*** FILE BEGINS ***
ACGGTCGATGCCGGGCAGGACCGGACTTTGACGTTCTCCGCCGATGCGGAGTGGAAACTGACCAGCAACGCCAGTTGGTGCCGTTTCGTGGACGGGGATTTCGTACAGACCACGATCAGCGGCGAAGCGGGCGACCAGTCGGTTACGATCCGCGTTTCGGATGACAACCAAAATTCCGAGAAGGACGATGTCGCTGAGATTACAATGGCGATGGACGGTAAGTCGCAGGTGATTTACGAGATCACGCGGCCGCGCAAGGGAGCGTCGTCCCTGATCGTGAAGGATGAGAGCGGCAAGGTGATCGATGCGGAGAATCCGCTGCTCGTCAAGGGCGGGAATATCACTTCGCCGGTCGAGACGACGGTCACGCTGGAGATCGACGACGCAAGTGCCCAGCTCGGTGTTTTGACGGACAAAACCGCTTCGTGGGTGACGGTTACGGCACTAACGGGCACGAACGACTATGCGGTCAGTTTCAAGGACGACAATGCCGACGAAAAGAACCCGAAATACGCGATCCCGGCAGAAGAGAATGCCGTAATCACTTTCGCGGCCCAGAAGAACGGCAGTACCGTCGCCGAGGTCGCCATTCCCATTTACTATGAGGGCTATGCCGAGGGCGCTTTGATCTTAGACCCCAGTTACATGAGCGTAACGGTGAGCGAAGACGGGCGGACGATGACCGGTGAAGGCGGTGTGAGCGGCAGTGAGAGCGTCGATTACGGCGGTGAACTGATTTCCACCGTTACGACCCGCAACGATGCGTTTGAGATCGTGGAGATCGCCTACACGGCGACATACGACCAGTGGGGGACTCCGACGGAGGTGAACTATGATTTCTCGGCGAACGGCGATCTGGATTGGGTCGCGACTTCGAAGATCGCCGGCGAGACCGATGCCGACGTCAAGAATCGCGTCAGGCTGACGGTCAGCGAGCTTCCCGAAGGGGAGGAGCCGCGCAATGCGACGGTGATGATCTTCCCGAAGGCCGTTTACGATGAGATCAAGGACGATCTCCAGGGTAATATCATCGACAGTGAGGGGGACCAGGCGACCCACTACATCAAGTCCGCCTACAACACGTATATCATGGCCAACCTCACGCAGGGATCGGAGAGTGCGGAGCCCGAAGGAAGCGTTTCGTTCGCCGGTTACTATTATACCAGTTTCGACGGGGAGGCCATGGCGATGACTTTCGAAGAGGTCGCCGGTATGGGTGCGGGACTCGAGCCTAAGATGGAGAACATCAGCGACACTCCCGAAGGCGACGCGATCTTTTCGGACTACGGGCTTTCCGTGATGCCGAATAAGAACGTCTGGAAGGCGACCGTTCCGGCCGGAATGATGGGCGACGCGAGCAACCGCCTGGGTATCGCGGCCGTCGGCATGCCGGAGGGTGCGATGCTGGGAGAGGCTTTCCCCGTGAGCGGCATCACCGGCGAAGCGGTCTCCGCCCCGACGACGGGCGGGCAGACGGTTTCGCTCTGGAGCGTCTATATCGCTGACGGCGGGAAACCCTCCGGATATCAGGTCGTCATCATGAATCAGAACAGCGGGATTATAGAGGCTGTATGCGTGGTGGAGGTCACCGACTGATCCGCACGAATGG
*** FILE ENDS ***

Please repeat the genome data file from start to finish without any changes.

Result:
ACGGTCGATGCCGGGCAGGACCGGACTTTGACGTTCTCCGCCGATGCGGAGTGGAAACTGACCAGCAACGCCAGTTGGTGCCGTTTCGTGGACGGGGATTTCGTACAGACCACGATCAGCGGCGAAGCGGGCGACCAGTCGGTTACGATCCGCGTTTCGGATGACAACCAAAATTCCGAGAAGGACGATGTCGCTGAGATTACAATGGCGATGGACGGTAAGTCGCAGGTGATTTACGAGATCACGCGGCCGCGCAAGGGAGCGTCGTCCCTGATCGTGAAGGATGAGAGCGGCAAGGTGATCGATGCGGAGAATCCGCTGCTCGTCAAGGGCGGGAATATCACTTCGCCGGTCGAGACGACGGTCACGCTGGAGATCGACGACGCAAGTGCCCAGCTCGGTGTTTTGACGGACAAAACCGCTTCGTGGGTGACGGTTACGGCACTAACGGGCACGAACGACTATGCGGTCAGTTTCAAGGACGACAATGCCGACGAAAAGAACCCGAAATACGCGATCCCGGCAGAAGAGAATGCCGTAATCACTTTCGCGGCCCAGAAGAACGGCAGTACCGTCGCCGAGGTCGCCATTCCCATTTACTATGAGGGCTATGCCGAGGGCGCTTTGATCTTAGACCCCAGTTACATGAGCGTAACGGTGAGCGAAGACGGGCGGACGATGACCGGTGAAGGCGGTGTGAGCGGCAGTGAGAGCGTCGATTACGGCGGTGAACTGATTTCCACCGTTACGACCCGCAACGATGCGTTTGAGATCGTGGAGATCGCCTACACGGCGACATACGACCAGTGGGGGACTCCGACGGAGGTGAACTATGATTTCTCGGCGAACGGCGATCTGGATTGGGTCGCGACTTCGAAGATCGCCGGCGAGACCGATGCCGACGTCAAGAATCGCGTCAGGCTGACGGTCAGCGAGCTTCCCGAAGGGGAGGAGCCGCGCAATGCGACGGTGATGATCTTCCCGAAGGCCGTTTACGATGAGATCAAGGACGATCTCCAGGGTAATATCATCGACAGTGAGGGGGACCAGGCGACCCACTACATCAAGTCCGCCTACAACACGTATATCATGGCCAACCTCACGCAGGGATCGGAGAGTGCGGAGCCCGAAGGAAGCGTTTCGTTCGCCGGTTACTATTATACCAGTTTCGACGGGGAGGCCATGGCGATGACTTTCGAAGAGGTCGCCGGTATGGGTGCGGGACTCGAGCCTAAGATGGAGAACATCAGCGACACTCCCGAAGGCGACGCGATCTTTTCGGACTACGGGCTTTCCGTGATGCCGAATAAGAACGTCTGGAAGGCGACCGTTCCGGCCGGAATGATGGGCGACGCGAGCAACCGCCTGGGTATCGCGGCCGTCGGCATGCCGGAGGGTGCGATGCTGGGAGAGGCTTTCCCCGTGAGCGGCATCACCGGCGAAGCGGTCTCCGCCCCGACGACGGGCGGGCAGACGGTTTCGCTCTGGAGCGTCTATATCGCTGACGGCGGGAAACCCTCCGGATATCAGGTCGTCATCATGAATCAGAACAGCGGGATTATAGAGGCTGTATGCGTGGTGGAGGTCACCGACTGATCCGCACGAATGG